A citrus gall wasp trap is a long plastic cylinder covered with horticultural glue, a very stick pest-trap glue similar to the type used for glue-banding trees to stop pests climbing up the trunk. The yellow colour is attractive to a lot of pest insects. The trap also contains a lure, a chemical inside it, which draws the pest in by scent.
One of the biggest mistakes people make with gall wasp traps is forgetting to twist the top to open the hole at the side so the lure scent can waft out, and then they complain that these traps don’t work. When the hole for the lure chemical is closed shut, the trap is just a sticky yellow plastic cylinder!
These traps last for about 3-4 months, after which the lure chemical runs out and the sticky surface gets completely covered in insects. They’re hung in the tree in August, the last month of winter, before the pests emerge in spring.
People mistakenly call these traps pheromone traps, but the lure is a general pest attractant, and not a pheromone. There’s an important difference here, a pheromone is a specific substance that acts as a chemical messenger to attract a specific species only and elicit particular behaviour.
The lure in these traps is food grade ammonium bicarbonate, which releases a faint ammonia smell as it slowly decomposes into ammonia, carbon dioxide, and water. Since ammonia is naturally released during the decomposition of proteins and related substances, some insects use the smell of ammonia to guide them to food and to stimulate eating, so ammonium bicarbonate acts as a general feeding attractant for insects.
These traps will catch some flies and a few other insects too, I’ve been told by an entomologist that they’ll trap some beneficial wasps, but I’ve never seen other beneficial insects such as bees, hoverflies, lacewing, ladybirds, spiders or praying mantises on these traps.
Citrus gall wasp trap ready to be replaced, this one’s been out for a while and completely coved in bugs.
The glue on these citrus gall wasp traps is very strong, so it’s best to hang them out of reach of curious pets and children. If you’re worried about larger non-target insects or small birds making contact with the trap, you can build a small cage to house the trap in, which will let only smaller insects through, as pictured below. You can find instructions on how to build this gall wasp trap enclosure on the Bulleen Art & Garden Nursery website.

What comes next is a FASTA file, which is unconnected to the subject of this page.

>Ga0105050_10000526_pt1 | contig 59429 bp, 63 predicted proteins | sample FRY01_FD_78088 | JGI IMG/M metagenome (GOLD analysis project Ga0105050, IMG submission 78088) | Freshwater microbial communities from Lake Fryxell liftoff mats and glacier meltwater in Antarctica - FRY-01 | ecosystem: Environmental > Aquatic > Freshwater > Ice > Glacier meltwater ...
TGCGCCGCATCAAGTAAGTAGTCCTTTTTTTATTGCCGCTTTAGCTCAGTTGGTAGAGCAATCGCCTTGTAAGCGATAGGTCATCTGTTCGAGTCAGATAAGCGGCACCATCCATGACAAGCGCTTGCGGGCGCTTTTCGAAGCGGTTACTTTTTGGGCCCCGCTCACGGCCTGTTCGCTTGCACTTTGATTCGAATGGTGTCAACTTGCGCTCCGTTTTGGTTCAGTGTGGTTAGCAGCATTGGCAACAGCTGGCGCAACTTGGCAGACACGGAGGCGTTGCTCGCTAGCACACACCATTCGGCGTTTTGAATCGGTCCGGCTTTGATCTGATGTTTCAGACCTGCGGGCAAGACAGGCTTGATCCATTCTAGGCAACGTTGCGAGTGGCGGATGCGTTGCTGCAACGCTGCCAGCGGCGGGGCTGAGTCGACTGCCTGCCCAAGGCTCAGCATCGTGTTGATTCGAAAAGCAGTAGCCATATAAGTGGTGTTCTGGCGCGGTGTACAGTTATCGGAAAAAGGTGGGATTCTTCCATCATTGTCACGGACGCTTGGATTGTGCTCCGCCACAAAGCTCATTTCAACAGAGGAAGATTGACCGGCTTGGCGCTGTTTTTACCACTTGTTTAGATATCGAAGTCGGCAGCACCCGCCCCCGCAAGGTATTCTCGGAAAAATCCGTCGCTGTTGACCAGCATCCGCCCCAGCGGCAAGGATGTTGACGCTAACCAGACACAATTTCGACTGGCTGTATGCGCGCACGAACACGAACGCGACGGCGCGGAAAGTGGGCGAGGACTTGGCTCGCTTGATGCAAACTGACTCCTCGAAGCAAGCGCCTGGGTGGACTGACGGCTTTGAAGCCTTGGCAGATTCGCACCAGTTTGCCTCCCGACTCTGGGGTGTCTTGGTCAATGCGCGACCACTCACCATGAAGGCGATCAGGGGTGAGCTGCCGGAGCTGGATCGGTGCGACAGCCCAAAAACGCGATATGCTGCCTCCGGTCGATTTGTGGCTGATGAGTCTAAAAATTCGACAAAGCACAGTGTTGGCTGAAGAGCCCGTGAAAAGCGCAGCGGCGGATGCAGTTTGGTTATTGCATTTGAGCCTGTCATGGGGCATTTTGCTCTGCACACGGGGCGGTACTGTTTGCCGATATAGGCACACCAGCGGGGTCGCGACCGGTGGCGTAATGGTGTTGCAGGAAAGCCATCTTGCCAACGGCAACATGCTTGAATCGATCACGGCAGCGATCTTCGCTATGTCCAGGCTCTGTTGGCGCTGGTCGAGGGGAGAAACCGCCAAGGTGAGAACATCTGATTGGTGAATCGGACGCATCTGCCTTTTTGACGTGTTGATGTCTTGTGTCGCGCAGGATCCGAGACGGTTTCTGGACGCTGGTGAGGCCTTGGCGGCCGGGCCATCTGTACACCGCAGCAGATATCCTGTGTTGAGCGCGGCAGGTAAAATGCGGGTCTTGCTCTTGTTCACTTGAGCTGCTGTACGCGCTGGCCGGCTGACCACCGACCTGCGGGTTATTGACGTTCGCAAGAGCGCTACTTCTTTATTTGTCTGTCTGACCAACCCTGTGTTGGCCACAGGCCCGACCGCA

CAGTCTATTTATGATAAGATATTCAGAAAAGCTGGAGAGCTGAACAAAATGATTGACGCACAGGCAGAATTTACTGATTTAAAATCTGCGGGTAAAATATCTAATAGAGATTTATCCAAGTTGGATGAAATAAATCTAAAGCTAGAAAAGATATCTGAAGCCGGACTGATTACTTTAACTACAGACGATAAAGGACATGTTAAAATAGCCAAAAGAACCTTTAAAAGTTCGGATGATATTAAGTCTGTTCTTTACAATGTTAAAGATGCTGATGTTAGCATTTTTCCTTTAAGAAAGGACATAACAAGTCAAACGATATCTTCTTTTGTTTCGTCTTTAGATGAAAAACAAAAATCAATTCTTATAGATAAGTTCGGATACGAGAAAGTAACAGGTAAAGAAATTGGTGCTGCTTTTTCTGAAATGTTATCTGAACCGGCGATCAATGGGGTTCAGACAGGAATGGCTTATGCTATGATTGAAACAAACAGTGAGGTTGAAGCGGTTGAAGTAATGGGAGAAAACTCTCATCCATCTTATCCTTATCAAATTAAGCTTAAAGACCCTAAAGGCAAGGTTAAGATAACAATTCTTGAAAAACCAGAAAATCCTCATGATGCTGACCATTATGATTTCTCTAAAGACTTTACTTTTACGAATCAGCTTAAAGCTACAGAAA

Gall wasp trap enclosure
(Source: Bulleen Art & Garden Nursery)
Biological controls such as the parasitic wasps Megastigmus brevivalvus and Megastigmus trisulcus discussed earlier, which parasitize the pest wasps eggs, are not viable in the much cooler southern states of Australia. In geographical locations where these natural predators can naturally establish themselves, they will offer some biological control, but in areas too cold to support them, they cannot be introduced as a biological control agent.
Chemical control is the last resort in integrated pest management (IPM), because they kill beneficial insects and make the pest problem worse, and they poison the environment and people.
According to the NSW Department of Primary Industries Citrus Research and Development Team, “Foliar insecticides are disruptive to IPM and do not always achieve effective CGW control due to the short residual periods of most foliar insecticides.” Similarly, from Government of Western Australia, Department of Agriculture and Food, we receive a similar warning, “Note that pesticides are extremely disruptive to integrated pest management”
Some people just don’t understand how spreading poisons in our environment eventually poisons us and everything else in the end, and they’ll always ask what the farmers use and whether they can use the same. I’m a toxicologist and a horticulturist, so I’ll answer that.
Why can’t I just use the chemicals farmers use?
Current research by NSW DPI shows that a single application of a soil-applied systemic insecticide provides good control of citrus gall wasp in small to medium sized trees when applied in late spring to target the larvae that hatch from eggs inside the citrus branches. This method will not work satisfactorily for large mature trees. Systemic pesticides are ones that are absorbed by a plant or tree so that the poison circulates through the plant’s tissues, poisoning any insect that eats it. The only soil-applied systemic chemical insecticide registered (permitted) agriculturally for gall wasp control is trademarked Samurai®, and the active ingredient is 500 g/kg clothianidin.
Why can’t you use this in your home garden? Let’s have a look at some information in the Sumitomo Samurai Systemic Insecticide Safety Data Sheet:
SECTION 2: Hazard(s) identification
- Health hazards Carc. 1B – H350 STOT RE 1 – H372
- Environmental hazards Aquatic Acute 1 – H400 Aquatic Chronic 1 – H410
- H350 May cause cancer.
- H372 Causes damage to organs through prolonged or repeated exposure.
- H400 Very toxic to aquatic life.
- H410 Very toxic to aquatic life with long lasting effects.
The rating “Health hazards Carc. 1B” indicates it’s a class 1B carcinogen, which according to the International Agency for Research on Cancer (IARC) rating, makes it a presumed human carcinogen. To better explain this, the IB category is defined as having carcinogenic potential for humans, largely based on animal evidence (that it does cause cancer in animals). That doesn’t mean that humans aren’t animals and aren’t affected, just like every other animal, it means that this chemical hasn’t been tested on human, for obvious ethical reasons, and there haven’t been enough careless human accidental exposures to provide sufficient data.